When most people think of archaeology, images of bones, ancient artifacts, and dig sites come to mind.
But Justin Walsh, Ph.D. and Alice Gorman, Ph.D. are taking a new approach to archaeology—trading in their shovels and picks for something out of this world, literally.
The two have launched ISS Archaeology, the first archaeological study of a space habitat.
They are working to understand the evolving cultural, social, and material structure of the International Space Station (ISS), which has been continuously occupied by between two and six astronauts for nearly 17 years.
They hope their work will demonstrate to NASA and other space agencies the importance of incorporating social sciences into space research, said Walsh, associate professor, Wilkinson College of Arts, Humanities and Social Sciences, Chapman University, in an interview with R&D Magazine.
“The whole reason to have the ISS is to help plan for long duration missions, much longer than even the year that Scott Kelly did,” said Walsh. “NASA has done decades of physiological and psychological research on the impact and consequences of long duration space missions. But they have never done a study on the society or the culture that does form in a space craft.”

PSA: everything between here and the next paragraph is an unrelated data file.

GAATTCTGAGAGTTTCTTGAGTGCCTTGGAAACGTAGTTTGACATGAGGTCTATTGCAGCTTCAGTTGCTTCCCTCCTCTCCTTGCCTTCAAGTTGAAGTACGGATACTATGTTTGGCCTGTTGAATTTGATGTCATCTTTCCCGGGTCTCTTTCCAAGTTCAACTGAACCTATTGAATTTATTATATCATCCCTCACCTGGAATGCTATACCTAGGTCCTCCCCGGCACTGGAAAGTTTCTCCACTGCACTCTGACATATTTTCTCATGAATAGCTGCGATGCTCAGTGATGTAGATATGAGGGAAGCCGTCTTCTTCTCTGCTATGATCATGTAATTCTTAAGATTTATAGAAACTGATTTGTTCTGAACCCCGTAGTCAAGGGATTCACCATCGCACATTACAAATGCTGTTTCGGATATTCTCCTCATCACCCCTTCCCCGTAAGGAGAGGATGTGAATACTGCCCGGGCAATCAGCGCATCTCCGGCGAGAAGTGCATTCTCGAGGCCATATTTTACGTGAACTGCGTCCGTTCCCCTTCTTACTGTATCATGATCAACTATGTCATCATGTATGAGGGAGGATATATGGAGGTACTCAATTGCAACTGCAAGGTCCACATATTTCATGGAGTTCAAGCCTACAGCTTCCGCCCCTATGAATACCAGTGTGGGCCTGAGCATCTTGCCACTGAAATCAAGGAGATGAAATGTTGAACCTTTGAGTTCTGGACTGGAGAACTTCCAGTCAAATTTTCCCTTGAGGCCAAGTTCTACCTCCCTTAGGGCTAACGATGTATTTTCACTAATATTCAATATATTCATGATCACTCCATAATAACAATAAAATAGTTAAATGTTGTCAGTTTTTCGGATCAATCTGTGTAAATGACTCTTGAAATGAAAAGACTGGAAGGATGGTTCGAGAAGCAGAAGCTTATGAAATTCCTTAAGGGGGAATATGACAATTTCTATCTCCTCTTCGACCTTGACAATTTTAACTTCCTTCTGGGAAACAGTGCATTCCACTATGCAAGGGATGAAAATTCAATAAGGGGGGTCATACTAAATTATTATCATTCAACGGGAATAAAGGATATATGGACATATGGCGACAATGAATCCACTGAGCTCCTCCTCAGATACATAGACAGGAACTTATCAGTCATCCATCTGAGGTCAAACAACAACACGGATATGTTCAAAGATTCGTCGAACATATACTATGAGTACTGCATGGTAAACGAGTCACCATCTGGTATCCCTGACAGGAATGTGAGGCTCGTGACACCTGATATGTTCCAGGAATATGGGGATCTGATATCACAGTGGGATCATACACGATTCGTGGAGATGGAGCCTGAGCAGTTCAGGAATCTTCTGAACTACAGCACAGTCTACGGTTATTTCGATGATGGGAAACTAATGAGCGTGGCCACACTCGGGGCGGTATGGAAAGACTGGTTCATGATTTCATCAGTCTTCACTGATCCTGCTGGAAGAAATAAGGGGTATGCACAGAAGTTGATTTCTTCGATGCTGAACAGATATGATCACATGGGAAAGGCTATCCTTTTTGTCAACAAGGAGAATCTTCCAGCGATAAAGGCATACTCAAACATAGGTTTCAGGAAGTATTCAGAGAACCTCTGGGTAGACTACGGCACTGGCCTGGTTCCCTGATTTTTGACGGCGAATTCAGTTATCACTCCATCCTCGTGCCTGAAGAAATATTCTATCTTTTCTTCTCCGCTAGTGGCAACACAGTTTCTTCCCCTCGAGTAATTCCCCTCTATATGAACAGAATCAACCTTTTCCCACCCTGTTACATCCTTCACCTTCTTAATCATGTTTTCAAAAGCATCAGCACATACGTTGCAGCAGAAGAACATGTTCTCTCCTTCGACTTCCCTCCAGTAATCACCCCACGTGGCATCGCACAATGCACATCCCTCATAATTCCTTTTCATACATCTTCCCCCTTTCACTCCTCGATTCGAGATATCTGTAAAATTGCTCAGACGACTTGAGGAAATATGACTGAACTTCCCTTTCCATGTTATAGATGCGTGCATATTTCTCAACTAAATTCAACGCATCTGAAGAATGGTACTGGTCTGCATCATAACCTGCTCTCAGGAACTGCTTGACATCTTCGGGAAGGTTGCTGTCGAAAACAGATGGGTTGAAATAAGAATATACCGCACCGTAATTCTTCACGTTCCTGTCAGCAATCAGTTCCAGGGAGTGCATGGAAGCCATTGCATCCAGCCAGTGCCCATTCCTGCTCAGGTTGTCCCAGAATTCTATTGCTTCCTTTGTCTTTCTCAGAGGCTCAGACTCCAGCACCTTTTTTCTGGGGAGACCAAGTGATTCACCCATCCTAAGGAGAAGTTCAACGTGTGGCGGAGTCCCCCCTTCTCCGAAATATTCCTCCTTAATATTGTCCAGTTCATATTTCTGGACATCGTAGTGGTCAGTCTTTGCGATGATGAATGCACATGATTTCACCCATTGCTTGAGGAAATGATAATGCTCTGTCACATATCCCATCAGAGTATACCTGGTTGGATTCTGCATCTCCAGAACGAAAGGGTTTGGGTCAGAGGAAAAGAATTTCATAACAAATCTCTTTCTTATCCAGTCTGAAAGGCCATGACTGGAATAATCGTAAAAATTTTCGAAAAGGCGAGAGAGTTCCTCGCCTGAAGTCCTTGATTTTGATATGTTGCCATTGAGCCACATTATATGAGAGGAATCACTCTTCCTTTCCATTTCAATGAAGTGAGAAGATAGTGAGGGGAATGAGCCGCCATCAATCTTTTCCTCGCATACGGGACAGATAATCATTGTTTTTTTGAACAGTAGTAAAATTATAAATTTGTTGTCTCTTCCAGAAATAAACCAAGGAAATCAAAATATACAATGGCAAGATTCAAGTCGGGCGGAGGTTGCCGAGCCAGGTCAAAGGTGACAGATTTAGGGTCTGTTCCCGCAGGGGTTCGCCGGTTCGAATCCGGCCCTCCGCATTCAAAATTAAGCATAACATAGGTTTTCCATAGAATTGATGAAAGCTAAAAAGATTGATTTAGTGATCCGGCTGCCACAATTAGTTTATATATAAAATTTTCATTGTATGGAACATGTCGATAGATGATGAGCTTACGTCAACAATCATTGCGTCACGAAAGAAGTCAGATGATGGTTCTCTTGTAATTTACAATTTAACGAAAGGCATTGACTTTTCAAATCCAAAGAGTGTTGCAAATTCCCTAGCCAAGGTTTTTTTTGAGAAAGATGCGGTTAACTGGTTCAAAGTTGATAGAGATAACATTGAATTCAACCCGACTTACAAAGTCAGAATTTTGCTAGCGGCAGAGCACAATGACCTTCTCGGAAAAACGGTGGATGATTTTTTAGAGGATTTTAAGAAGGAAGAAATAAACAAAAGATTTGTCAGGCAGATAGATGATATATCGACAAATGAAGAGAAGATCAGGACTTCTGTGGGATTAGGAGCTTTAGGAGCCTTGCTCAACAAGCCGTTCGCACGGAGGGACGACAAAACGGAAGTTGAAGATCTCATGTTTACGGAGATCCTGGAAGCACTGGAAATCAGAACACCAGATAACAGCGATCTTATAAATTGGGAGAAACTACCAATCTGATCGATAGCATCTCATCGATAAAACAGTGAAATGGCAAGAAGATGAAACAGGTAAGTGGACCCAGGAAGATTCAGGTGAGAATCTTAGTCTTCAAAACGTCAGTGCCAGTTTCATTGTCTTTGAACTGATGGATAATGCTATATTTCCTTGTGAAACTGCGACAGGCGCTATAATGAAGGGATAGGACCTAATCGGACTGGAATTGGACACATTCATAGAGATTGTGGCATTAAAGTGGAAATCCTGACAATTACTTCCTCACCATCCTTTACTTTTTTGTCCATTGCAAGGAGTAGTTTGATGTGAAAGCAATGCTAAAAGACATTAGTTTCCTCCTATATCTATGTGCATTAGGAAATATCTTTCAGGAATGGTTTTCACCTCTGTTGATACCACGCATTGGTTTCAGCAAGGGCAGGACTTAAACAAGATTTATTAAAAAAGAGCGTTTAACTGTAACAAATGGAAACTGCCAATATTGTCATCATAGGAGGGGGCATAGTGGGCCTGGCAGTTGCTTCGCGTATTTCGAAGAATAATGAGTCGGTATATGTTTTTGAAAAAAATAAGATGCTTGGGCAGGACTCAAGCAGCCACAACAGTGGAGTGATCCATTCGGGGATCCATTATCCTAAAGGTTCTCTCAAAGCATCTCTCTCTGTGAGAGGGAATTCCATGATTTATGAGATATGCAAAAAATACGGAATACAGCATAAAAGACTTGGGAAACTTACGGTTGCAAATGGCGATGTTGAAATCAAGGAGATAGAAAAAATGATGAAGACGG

The ISS project has involved five space agencies—America’s NASA, Russia’s Roscosmos, the Japan Aerospace Exploration Agency (JAXA), the European Space Agency (ESA), and the Canadian Space Agency (CSA.) Astronauts from 25 nations, countless private contractors, and at least 222 visitors from 18 countries have come to the ISS. Currently there are six astronauts occupying the station.
The ISS represents a unique opportunity to study human adaptation to a unique, ‘micro-society in a mini world,’ said Walsh, one that is multi-ethnic, multi-gender, and multi-lingual.
Astronauts on the ISS live in tight quarters, with limited access to the outside world. In addition, they experience a constant state of microgravity, a concept that is particularly interesting to Walsh and Gorman.
“All archaeology on Earth is about cultures in one particular gravity regime. It’s a constant environmental factor in everything we do,” said Gorman, senior lecturer, department of Archaeology, Flinders University, Australia in an interview with R&D Magazine. “By removing gravity, we have, for the first time, the opportunity to do an experiment which will tell us just how much of human material culture and behavior is structured by Earth gravity. Investigating the intersection of gravity, technology and society is a necessary step, I think, in planning for future space habitation.”